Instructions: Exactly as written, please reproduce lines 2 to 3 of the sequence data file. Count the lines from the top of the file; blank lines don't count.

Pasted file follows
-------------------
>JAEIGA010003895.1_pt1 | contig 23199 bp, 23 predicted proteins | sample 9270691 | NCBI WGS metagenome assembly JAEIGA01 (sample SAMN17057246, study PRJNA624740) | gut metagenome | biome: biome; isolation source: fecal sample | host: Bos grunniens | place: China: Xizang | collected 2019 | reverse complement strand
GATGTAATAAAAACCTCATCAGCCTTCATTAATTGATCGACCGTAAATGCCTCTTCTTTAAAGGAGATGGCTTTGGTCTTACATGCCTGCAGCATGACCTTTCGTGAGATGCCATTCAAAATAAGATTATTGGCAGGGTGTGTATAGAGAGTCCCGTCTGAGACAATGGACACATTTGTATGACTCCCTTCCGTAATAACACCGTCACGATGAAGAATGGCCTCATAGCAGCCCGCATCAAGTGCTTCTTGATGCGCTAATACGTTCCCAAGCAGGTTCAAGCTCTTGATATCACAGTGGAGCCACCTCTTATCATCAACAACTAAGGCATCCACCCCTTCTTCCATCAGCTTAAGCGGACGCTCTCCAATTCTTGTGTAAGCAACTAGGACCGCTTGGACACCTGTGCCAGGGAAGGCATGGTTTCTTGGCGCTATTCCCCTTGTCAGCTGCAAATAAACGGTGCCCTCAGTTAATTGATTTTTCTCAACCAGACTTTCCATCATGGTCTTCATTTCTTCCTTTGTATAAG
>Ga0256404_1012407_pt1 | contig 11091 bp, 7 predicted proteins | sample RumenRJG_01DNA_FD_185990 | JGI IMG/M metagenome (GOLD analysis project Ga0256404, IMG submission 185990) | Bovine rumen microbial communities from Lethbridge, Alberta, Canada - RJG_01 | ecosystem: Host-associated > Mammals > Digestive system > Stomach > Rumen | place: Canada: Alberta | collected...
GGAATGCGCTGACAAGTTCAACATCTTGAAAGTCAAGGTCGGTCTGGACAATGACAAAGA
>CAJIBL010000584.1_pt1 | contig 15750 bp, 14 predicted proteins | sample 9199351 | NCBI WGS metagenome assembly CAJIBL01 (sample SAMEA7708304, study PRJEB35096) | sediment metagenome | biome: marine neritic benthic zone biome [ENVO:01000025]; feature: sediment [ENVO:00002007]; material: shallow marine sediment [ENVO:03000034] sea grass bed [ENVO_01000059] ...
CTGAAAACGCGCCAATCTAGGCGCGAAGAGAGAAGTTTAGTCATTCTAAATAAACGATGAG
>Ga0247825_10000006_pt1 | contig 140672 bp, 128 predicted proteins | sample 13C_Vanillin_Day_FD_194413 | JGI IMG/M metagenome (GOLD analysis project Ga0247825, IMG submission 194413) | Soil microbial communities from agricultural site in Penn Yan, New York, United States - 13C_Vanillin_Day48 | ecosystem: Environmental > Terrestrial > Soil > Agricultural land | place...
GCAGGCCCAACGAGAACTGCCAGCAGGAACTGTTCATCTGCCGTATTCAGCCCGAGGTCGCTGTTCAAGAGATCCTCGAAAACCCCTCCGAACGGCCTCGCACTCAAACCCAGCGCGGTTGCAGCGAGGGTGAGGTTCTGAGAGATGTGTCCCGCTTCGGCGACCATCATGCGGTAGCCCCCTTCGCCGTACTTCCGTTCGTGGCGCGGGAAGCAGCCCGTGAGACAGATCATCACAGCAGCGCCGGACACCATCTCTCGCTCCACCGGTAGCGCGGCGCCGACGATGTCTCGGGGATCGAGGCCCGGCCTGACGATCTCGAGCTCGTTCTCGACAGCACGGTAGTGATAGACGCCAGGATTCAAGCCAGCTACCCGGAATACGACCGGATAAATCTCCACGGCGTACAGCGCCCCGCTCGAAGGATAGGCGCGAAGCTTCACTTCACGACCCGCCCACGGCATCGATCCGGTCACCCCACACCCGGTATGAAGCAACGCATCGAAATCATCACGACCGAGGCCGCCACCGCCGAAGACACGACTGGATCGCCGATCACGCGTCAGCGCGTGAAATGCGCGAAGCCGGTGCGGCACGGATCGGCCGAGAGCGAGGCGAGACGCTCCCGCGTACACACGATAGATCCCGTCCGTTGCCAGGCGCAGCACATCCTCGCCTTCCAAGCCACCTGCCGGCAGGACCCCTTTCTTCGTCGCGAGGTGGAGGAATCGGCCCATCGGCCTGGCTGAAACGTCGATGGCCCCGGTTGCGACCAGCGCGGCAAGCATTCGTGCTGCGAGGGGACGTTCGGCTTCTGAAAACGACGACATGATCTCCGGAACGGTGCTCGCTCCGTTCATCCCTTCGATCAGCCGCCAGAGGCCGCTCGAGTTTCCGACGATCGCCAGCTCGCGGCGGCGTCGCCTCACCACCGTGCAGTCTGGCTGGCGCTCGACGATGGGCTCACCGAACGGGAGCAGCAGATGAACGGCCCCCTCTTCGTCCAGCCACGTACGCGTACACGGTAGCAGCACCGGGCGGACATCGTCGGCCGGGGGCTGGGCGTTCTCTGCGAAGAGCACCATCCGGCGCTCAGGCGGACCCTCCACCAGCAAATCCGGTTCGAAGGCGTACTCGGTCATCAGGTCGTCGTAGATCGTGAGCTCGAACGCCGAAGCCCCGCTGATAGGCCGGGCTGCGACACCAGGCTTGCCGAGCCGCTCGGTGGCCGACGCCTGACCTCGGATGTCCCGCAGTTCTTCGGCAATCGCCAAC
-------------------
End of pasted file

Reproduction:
GATGTAATAAAAACCTCATCAGCCTTCATTAATTGATCGACCGTAAATGCCTCTTCTTTAAAGGAGATGGCTTTGGTCTTACATGCCTGCAGCATGACCTTTCGTGAGATGCCATTCAAAATAAGATTATTGGCAGGGTGTGTATAGAGAGTCCCGTCTGAGACAATGGACACATTTGTATGACTCCCTTCCGTAATAACACCGTCACGATGAAGAATGGCCTCATAGCAGCCCGCATCAAGTGCTTCTTGATGCGCTAATACGTTCCCAAGCAGGTTCAAGCTCTTGATATCACAGTGGAGCCACCTCTTATCATCAACAACTAAGGCATCCACCCCTTCTTCCATCAGCTTAAGCGGACGCTCTCCAATTCTTGTGTAAGCAACTAGGACCGCTTGGACACCTGTGCCAGGGAAGGCATGGTTTCTTGGCGCTATTCCCCTTGTCAGCTGCAAATAAACGGTGCCCTCAGTTAATTGATTTTTCTCAACCAGACTTTCCATCATGGTCTTCATTTCTTCCTTTGTATAAG
>Ga0256404_1012407_pt1 | contig 11091 bp, 7 predicted proteins | sample RumenRJG_01DNA_FD_185990 | JGI IMG/M metagenome (GOLD analysis project Ga0256404, IMG submission 185990) | Bovine rumen microbial communities from Lethbridge, Alberta, Canada - RJG_01 | ecosystem: Host-associated > Mammals > Digestive system > Stomach > Rumen | place: Canada: Alberta | collected...